After tragically losing her entire family in an accident, baby bear Alma is being nursed back to health. On Friday last week, officers from the Greenfield Police Department in Massachusetts were able to locate the cub, who was hiding inside a tree, and bring her back to safety.
“When officers arrived, they heard squealing and discovered a very scared third cub who was able to seek refuge and safety by climbing a tree,” the Greenfield Police Department revealed in a Facebook post, according to PEOPLE. “Because Officer Lagoy and Purinton were aware of the danger the now orphaned cub was in, they were able to rescue the cub.” They loaded it into the back of a cruiser and transported it to the station. AMR helped us by providing a kennel keep him safe.”
The young cub, who is estimated to be around 10-12 weeks old, was orphaned recently after her mother and two siblings were hit and killed by a car, according to the Facebook post. While her family was killed, officers were able to save the black bear. He was taken to the nearby Tufts Wildlife Clinic and then to the Kilham Bear Center in New Hampshire.
According to Maureen Murray, the director of Tufts Wildlife Clinic at Tufts University’s Cummings School of Veterinary Medicine, Alma was thoroughly examined and no injuries were discovered. “She was evaluated by the clinic’s veterinarians, and aside from being scared, she is in good physical condition with no injuries.” According to the Greenfield Police Department, she is eating well and will be transported this week to the Kilham Bear Center in New Hampshire for rehabilitation.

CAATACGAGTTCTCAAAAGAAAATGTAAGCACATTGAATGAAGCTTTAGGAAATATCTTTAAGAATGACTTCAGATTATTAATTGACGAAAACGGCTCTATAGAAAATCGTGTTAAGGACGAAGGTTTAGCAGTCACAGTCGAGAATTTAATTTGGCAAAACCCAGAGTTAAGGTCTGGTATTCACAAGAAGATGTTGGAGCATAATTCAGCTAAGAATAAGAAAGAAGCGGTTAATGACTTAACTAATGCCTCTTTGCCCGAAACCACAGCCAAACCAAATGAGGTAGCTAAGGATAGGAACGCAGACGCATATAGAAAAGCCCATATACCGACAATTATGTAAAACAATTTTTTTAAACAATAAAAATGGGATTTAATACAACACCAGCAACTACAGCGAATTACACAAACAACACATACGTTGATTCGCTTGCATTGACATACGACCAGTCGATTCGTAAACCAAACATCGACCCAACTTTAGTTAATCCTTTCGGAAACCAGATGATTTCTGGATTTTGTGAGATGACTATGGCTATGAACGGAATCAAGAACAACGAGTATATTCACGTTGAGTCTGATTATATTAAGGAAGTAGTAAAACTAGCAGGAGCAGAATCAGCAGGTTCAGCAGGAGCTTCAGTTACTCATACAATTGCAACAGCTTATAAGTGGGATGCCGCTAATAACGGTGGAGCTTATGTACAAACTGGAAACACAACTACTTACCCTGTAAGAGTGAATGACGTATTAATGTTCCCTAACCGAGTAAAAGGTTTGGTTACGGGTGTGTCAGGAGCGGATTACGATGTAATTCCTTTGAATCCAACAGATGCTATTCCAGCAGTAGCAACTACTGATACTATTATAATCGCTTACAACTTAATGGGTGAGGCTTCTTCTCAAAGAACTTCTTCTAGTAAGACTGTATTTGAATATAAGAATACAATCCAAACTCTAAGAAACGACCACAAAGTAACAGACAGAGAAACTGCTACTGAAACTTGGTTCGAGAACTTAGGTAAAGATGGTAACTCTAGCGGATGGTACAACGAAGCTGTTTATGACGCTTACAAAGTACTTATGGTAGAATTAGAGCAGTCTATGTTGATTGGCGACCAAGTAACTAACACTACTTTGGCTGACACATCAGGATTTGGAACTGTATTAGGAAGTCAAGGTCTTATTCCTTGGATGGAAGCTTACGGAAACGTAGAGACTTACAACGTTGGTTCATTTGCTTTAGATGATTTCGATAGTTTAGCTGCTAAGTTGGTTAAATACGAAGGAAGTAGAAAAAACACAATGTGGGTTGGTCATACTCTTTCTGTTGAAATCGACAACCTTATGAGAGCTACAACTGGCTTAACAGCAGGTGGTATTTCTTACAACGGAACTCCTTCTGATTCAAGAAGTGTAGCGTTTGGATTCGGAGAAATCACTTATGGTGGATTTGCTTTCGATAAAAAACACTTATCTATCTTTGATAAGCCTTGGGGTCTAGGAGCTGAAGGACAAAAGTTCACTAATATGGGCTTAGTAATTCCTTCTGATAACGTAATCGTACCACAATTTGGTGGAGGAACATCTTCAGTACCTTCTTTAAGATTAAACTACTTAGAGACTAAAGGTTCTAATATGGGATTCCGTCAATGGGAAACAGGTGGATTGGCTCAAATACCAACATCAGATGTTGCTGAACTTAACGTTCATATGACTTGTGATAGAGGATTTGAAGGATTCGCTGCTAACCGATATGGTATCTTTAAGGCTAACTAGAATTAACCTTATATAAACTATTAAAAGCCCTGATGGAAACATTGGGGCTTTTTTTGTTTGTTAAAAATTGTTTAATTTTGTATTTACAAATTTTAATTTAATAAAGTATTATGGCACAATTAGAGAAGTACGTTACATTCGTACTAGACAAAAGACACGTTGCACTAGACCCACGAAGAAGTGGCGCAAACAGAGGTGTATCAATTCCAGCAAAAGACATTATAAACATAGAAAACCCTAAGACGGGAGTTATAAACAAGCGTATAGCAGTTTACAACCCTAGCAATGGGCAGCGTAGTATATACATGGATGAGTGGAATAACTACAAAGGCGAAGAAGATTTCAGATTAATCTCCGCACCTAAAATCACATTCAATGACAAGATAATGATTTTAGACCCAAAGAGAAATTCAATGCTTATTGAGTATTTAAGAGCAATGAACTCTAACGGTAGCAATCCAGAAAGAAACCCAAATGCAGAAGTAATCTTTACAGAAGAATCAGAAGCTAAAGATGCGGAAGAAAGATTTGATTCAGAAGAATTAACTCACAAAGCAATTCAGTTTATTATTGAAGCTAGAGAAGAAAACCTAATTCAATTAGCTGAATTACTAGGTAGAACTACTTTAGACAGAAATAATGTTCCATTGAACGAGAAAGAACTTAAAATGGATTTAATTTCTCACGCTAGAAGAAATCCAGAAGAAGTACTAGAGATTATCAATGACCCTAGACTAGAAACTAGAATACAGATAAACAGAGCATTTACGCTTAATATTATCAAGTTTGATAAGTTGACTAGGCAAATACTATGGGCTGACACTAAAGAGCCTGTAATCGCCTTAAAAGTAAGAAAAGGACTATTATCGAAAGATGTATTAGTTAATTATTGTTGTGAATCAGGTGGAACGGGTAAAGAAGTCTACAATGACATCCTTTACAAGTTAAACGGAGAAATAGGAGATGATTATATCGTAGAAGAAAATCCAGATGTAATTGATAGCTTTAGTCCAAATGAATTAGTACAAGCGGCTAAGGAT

The bear was then safely transported to the Kilham Bear Center in New Hampshire earlier this week, where she was warmly welcomed by some of the facility’s other young black bears who are also being cared for. Alma is expected to stay at the center until she is old enough to be released back into the wilderness and strong enough to survive on her own, according to the vets. Many animals might not have survived if it hadn’t been for human intervention. A weak, starving raccoon was counting its blessings last year after a woman rescued it from the side of the road.
“When you ask what you should do with [an orphaned raccoon], they tell you to leave it alone and let nature take its course,” Nikki recalled. “That hurt my heart. That was not going to happen!”
So, when she came across a raccoon that no one wanted, she took him home, named him Little Hands, and cared for him alongside her mother, Linda. Nikki released him into the wild after he regained his strength. What she didn’t expect was for him to come back every now and then for snacks and cuddles. “Every time he returned, it was a more joyous occasion, especially because he wanted our help.”
Cover image source: Facebook | Greenfield, Mass Police Department